Geneseo Class of 2014 Editor-in-chief reflects on utility maximization

It’s a Wednesday night and I’m listening to “Drunk in Love” remixes and eating a Chipotle burrito in The Lamron office. This is normal: In January 2011, The Lamron instilled in me a routine in which I drop all academic priorities on Wednesday to pursue the all-night production of this very newspaper. And there’s my first confession: The amount of time I’ve dedicated to The Lamron has surpassed time that could have gone toward what many would call a healthy, properly managed academic career void of sleepy Thursdays and weekly all-nighters. I sometimes look back and wonder what kind of student I would be without the rock star lifestyle that comes with being an editor-in-chief.

That’s not to say that I don’t value my academic career. I do – that’s why I’m riding on various forms of financial assistance, confident that my undergraduate degree will get me places. I’m a good student and – for the most part – love my classes. I still manage to stay engaged and receive solid grades, despite a myriad of heavy responsibilities.

But I’ve learned that there’s a lot to be said for genuine dedication to certain “extracurricular” things in my life like The Lamron and my dear, newly recognized Think Local Geneseo.

I’m not trying to address readers via cover letter; I’m trying to prove just how much you can do at this school without feeling inhibited by coursework or institutional guidelines. As a student, maximizing on your opportunities will make you not only marketable in this bleak world of unpaid internships and entry-level positions that call for five years of experience; it’s a strategy that will also make you empathetic, curious and interested in what the world has to offer you.

In over three years of turmoil, joy and confusion, I did what my orientation advisors and recent graduates told me to do. I joined things, I worked hard, I got drunk, I planned for a future – I made mistakes and I achieved goals. I’ve exhausted my time at Geneseo, I think, to its potential capacity.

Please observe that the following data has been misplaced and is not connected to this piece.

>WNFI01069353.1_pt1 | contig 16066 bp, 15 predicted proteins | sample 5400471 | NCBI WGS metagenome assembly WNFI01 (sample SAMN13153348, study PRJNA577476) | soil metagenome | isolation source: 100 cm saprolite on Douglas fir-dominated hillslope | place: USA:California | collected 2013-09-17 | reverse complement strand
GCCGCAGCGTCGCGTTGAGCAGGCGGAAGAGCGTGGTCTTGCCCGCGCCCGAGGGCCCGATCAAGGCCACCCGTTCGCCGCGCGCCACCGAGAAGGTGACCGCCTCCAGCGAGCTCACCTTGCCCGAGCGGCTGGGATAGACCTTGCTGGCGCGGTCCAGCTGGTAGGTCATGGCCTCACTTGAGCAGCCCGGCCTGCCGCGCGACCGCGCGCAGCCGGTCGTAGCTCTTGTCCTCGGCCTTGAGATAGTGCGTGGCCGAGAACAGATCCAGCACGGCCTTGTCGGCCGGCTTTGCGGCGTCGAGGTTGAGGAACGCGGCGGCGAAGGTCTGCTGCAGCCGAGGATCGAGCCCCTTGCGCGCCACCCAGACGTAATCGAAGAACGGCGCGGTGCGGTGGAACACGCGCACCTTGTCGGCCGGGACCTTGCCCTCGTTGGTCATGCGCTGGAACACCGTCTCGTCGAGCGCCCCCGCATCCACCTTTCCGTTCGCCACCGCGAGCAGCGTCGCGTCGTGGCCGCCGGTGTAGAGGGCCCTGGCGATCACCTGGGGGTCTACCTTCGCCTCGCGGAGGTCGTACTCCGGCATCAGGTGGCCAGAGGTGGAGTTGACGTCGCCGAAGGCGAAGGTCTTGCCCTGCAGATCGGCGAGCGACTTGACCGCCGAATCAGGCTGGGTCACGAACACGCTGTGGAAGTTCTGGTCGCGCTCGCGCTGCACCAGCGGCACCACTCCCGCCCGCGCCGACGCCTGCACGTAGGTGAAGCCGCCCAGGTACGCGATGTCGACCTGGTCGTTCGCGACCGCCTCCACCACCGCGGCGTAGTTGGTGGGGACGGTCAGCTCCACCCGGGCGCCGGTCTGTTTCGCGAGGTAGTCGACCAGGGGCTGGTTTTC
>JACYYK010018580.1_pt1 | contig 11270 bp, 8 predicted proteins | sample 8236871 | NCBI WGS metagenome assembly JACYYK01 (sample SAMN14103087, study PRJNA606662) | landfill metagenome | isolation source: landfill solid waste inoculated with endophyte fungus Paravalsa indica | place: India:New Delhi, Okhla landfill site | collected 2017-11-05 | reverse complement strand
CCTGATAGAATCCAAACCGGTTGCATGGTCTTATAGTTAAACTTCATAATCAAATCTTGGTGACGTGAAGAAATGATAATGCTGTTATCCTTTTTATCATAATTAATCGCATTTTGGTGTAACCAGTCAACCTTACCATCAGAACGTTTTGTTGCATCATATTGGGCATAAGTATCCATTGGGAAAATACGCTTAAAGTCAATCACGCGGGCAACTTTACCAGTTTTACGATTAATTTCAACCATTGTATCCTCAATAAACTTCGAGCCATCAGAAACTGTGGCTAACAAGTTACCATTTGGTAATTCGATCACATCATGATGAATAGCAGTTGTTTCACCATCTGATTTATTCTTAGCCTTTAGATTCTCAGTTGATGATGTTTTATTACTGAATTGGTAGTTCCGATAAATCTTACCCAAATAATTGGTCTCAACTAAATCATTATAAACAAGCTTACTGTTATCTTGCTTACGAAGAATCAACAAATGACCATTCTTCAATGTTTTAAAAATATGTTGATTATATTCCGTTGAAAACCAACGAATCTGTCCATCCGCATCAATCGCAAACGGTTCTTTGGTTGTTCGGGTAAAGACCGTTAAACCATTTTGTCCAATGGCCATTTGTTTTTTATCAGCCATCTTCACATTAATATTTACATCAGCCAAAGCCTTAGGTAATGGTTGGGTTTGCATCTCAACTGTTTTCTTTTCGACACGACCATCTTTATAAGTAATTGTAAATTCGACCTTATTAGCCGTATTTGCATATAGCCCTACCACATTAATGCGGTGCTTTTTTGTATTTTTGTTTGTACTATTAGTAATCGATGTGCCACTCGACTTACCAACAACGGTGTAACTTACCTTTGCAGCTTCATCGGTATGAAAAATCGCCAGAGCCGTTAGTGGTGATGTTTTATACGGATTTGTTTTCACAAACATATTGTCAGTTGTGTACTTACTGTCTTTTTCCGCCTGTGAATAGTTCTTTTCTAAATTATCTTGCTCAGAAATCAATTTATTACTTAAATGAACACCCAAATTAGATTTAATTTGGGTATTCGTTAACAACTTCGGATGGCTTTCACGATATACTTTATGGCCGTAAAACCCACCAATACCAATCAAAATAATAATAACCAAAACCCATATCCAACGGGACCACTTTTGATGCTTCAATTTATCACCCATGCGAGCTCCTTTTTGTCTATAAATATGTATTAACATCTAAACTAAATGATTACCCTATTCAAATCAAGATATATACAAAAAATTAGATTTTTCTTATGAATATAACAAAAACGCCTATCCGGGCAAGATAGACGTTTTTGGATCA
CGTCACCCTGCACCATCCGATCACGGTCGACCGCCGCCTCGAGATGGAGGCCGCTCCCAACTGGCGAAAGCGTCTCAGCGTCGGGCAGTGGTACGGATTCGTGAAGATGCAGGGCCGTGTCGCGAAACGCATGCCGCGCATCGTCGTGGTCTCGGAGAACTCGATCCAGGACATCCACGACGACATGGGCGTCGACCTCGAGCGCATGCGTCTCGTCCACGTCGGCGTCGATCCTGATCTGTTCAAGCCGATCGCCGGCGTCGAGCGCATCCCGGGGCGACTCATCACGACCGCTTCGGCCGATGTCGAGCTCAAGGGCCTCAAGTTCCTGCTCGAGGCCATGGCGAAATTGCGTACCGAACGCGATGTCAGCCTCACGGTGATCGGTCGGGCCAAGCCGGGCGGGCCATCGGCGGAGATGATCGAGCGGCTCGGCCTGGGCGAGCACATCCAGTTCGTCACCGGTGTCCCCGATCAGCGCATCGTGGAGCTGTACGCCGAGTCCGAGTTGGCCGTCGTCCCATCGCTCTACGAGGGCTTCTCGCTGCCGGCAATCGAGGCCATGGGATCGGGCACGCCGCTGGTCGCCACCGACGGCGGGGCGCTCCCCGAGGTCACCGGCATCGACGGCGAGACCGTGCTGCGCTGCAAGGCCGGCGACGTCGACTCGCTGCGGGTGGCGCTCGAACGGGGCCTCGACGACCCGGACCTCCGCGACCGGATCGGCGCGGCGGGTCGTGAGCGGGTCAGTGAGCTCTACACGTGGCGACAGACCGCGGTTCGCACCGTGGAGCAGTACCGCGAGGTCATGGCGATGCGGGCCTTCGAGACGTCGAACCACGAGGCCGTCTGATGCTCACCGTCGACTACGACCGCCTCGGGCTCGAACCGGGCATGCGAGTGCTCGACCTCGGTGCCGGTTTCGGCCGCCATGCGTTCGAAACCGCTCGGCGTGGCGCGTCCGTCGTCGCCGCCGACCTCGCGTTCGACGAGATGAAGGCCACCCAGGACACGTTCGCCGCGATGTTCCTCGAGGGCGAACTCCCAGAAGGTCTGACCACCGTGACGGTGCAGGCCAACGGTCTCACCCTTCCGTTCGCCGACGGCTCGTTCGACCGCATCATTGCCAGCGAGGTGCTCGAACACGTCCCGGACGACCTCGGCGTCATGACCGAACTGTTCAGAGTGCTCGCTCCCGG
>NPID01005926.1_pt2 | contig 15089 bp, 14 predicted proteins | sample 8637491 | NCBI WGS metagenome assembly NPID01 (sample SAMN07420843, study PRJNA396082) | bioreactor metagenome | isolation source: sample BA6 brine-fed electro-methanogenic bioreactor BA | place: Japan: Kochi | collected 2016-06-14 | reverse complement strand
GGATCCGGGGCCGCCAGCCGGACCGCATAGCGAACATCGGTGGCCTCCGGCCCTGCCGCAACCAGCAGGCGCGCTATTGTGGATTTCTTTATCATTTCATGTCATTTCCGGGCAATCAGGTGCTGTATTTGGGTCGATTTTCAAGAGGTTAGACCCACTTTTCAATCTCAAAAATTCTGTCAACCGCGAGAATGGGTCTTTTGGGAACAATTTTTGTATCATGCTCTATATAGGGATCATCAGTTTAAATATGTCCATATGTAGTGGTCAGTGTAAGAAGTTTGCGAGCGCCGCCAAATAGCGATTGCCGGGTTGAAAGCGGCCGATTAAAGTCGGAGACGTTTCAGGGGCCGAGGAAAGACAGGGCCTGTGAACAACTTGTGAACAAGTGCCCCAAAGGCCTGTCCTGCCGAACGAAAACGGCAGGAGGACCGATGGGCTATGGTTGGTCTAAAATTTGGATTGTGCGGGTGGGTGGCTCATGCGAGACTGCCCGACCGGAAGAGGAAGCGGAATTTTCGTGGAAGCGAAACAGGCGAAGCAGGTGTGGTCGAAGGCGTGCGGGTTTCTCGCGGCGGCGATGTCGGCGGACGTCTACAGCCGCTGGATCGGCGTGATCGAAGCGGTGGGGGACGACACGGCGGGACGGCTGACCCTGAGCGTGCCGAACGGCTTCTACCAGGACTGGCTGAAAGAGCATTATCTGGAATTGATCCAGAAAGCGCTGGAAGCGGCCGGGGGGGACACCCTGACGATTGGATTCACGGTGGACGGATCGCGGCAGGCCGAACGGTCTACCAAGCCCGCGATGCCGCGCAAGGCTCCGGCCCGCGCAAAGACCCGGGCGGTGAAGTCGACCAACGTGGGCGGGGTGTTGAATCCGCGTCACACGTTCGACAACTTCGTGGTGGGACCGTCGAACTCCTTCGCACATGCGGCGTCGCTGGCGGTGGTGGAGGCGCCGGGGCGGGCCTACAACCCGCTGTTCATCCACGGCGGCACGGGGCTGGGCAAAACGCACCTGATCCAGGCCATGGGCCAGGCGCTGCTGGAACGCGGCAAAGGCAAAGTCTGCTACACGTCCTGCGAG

And that’s where my second senior confession comes: I can’t put my finger on it, but something is different about this place. I don’t if it’s just my perception or the fact that I’m going to miss the on-campus Tim Hortons, but my co-seniors might nod along with this sentiment.

It’s almost a cynical feeling – it comes naturally when you stay in one place for four years. Feeling jaded forces me to step back and acknowledge the Geneseo goodies that I’ll cherish most. The aforementioned genuine dedication goes for friendships, too. Now that “XO” by Beyoncé is on, I might as well give a teary-eyed shout out to the people who made me who I am – you know who you are.

Not to mention, dancing on the Inn Between risers as an alumna will soon be unacceptable, so you can find me there through 2 p.m. on May 17. To you, Geneseo, I’ll just say that it’s been quite interesting; I’m ready for life and whatever is thrown at me. That’s how I know that I did this right.